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Overwatered Tomato Plant: Signs & How to Fix
If you’re worried you’ve overwatered your tomato plants, you can help them bounce back! Here are the signs of overwatered tomato plants, along with what you can do to fix them. At the end there are a few tips on how to prevent overwatering in the future.
Signs of Overwatering Tomato Plants
If your tomato shows any combination of the following, it could be overwatered.
Yellow or Wilting Leaves
One clear sign that your tomato has a watering issue is if the leaves turn yellow or begin to wilt. The leaves may also begin to “roll up” on themselves. While it can be tough to tell whether the discoloring and wilting is due to over or underwatering, a quick check is to see if the soil is damp. If it’s wet or waterlogged, the issue is overwatering. If it’s been dry for an extended period of time, it’s underwatered.
A second way to check is to feel the leaves. Underwatered leaves feel dry and crunchy, but overwatered leaves will feel soft and almost mushy.
Bumps and Blisters on Leaves
You may find brown or yellow bumps and blisters on the tomato plant’s lower leaves if it has been overwatered. When the overwatering is severe enough, the leaves can start to fall off the plant.
If your tomato plant is mature enough to produce fruit, a notable sign of overwatering is cracked fruit. Excess water causes the tomatoes to split open. When you eat the fruit, it might not have much flavor.
Drenched or Moldy Soil
If you notice the soil around the base of your tomato getting overly waterlogged (with sitting water on top of the soil or water oozing when you press a finger into it), your tomato has been overwatered. If it’s a one-time occurrence, the plant will probably be okay, but if it lives in drenched soil most of the time, or if it’s starting to grow mold, you have a clear overwatering issue.
If the soil stays wet for too long, your tomato’s roots can get root rot due to fungi. The roots will become dark and slimy and often give off an unpleasant odor.
An over watered tomato plant will often stop growing and may stop blooming and producing fruit if it’s mature.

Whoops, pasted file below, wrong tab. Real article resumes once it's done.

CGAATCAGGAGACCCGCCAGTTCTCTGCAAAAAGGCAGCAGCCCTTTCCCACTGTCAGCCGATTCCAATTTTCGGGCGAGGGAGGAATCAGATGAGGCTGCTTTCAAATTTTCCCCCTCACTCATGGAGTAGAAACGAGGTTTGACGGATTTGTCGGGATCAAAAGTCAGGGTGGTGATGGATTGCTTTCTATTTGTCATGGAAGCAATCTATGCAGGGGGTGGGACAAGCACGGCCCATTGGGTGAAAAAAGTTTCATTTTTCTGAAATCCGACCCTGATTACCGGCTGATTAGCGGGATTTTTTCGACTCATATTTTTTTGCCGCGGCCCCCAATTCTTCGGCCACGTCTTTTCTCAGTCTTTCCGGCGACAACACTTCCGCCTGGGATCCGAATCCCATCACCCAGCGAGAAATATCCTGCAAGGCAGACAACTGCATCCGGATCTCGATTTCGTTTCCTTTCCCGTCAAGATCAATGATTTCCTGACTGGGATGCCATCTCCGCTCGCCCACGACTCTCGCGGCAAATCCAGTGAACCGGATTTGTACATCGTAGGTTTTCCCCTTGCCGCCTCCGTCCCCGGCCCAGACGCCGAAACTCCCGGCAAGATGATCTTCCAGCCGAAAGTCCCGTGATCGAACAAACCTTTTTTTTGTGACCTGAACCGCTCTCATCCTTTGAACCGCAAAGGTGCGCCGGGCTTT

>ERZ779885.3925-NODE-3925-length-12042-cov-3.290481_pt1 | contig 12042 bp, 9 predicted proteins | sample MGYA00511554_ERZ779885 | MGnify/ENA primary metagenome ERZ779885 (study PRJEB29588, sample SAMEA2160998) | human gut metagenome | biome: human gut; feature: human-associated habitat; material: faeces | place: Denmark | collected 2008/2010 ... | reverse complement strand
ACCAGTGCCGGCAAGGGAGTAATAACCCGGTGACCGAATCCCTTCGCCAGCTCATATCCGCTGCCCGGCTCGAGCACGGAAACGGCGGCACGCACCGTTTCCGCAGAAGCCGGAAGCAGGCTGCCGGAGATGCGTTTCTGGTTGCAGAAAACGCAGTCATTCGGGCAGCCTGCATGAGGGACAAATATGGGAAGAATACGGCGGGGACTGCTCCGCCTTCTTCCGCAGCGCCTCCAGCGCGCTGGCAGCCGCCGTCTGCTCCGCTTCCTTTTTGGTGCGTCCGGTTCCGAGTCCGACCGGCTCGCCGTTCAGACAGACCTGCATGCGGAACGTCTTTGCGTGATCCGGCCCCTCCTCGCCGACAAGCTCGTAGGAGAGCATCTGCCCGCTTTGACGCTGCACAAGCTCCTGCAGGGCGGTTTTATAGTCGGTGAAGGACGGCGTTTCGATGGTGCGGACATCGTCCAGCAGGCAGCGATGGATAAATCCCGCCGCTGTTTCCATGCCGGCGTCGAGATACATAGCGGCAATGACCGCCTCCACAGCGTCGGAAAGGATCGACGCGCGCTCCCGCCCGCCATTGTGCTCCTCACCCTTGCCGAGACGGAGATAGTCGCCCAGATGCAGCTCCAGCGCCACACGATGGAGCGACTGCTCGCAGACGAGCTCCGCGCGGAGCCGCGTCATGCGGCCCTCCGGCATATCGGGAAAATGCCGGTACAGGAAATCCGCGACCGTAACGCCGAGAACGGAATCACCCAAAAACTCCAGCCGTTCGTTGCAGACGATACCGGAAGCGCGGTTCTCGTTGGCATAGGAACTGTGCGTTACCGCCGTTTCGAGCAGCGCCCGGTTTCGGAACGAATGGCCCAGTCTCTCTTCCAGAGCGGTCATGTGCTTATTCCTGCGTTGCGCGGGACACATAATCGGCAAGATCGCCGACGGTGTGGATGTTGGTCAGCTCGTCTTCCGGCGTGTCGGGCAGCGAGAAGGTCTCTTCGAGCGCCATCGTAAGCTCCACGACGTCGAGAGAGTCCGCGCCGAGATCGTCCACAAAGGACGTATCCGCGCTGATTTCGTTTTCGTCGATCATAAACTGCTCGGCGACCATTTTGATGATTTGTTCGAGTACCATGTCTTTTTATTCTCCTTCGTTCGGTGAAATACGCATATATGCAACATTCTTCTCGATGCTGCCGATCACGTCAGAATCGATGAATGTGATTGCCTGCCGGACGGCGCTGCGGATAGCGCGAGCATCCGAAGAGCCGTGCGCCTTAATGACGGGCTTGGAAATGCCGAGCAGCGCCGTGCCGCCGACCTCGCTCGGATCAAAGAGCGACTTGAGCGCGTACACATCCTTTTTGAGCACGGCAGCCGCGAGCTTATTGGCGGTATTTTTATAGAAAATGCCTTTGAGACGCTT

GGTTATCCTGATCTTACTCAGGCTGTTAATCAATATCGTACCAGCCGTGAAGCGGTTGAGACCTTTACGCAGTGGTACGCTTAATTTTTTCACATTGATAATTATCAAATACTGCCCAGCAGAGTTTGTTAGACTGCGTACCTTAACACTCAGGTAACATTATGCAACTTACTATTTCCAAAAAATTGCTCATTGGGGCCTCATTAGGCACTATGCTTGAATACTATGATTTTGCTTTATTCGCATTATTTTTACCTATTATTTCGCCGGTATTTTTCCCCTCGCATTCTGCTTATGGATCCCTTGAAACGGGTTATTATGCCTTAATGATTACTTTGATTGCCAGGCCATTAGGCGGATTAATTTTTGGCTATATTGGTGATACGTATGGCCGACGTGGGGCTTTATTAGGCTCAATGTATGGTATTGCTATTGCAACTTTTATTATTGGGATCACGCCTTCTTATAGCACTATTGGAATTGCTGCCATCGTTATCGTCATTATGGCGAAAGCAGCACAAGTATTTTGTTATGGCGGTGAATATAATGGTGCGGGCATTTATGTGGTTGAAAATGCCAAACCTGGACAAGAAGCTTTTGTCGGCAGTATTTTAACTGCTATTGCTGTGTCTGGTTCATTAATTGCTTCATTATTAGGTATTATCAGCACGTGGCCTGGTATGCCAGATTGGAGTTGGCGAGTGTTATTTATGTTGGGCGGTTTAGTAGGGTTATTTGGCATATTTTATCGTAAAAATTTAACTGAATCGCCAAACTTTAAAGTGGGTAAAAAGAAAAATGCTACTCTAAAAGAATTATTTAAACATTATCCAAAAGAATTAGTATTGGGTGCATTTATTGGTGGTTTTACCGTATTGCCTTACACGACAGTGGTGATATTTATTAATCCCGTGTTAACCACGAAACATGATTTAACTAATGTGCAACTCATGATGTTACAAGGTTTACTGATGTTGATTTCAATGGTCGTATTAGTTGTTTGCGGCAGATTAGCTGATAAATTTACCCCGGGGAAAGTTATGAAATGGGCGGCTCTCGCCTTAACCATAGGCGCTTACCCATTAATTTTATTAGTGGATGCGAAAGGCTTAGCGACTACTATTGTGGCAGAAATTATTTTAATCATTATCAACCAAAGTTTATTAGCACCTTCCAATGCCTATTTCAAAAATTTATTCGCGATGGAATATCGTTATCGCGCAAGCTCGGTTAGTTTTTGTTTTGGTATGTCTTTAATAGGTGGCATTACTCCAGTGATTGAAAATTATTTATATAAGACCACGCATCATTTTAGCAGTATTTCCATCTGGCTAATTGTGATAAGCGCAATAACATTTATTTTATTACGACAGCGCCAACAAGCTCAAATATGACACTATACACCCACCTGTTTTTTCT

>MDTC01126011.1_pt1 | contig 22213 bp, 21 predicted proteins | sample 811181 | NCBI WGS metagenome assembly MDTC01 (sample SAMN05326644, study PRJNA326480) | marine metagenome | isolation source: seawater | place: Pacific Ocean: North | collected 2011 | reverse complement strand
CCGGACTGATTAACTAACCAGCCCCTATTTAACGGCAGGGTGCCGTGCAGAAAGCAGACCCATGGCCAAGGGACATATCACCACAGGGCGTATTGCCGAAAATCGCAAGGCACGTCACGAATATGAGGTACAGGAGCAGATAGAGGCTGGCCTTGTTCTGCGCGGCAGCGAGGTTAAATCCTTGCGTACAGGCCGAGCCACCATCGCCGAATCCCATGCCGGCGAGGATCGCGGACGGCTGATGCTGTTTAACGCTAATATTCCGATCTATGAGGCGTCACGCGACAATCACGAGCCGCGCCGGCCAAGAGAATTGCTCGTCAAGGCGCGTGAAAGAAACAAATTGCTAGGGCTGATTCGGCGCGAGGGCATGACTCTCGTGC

How to Fix an Overwatered Tomato Plant
Now that you identified whether or not you’ve overwatered your tomato plant, here’s how you can fix it:
If you have a moderately over watered tomato plant, just let it dry out. Don’t water it again until it’s dry. For tomatoes planted in the garden, you might need to turn off a timed irrigation system or cover the plant with a tarp or bucket if it’s supposed to rain.
For a container-grown tomato, set it out in the sun to dry for a while.
For a severely overwatered tomato with root damage, you may need to try replanting.
Carefully dig up the tomato plant, making sure you get the full root ball. Then gently work as much of the soil as possible off the roots. Leave the plant in a warm, sunny location on top of newspapers or paper towels until the roots are completely dry. Inspect the roots for rotting sections and trim them off with a clean pair of pruners. You can also trim off some of the worst affected leaf sections, so the plant can focus its energy on regrowing.
You can then replant it in a large pot with drainage holes and fresh, high-quality potting soil. If you reuse your old pot, sterilize it first to discourage fungi.
If you want your tomato back in the garden, plant it directly into a new, dry space in the garden where it won’t be overcrowded. This will minimize the chances that the tomato will suffer from root rot again.
Finally, water the replanted tomato – but just until it’s damp!
There are several ways to prevent overwatering tomato plants in the first place, so you won’t have to worry about fixing them later on.
Tomatoes require about 1 inch of water per week, on average, along with 6-10 hours of sun. Like many plants, it’s best to water in the morning and avoid getting the leaves wet, if possible.
Before watering your plant, stick your finger 2-3 inches into the soil. If it’s dry, it’s time to water. If it’s still wet, hold off longer. This will keep your tomatoes from getting overwatered in the first place. Check every day, since your tomato’s water needs will vary based on size and weather. The only sure way to know is to check the soil yourself!
If you’re getting excessive rain, you can place a tarp or large bucket over the plant, and then remove it after rain. Just make sure it doesn’t become underwatered in the process.
Enjoy Your Tomatoes!
Even if you have an over watered tomato plant, you should be able to identify and fix it with the previous tips. Enjoy your fresh tomatoes!
You should always try to plant your tomatoes near marigolds. Find out why they make great companions!
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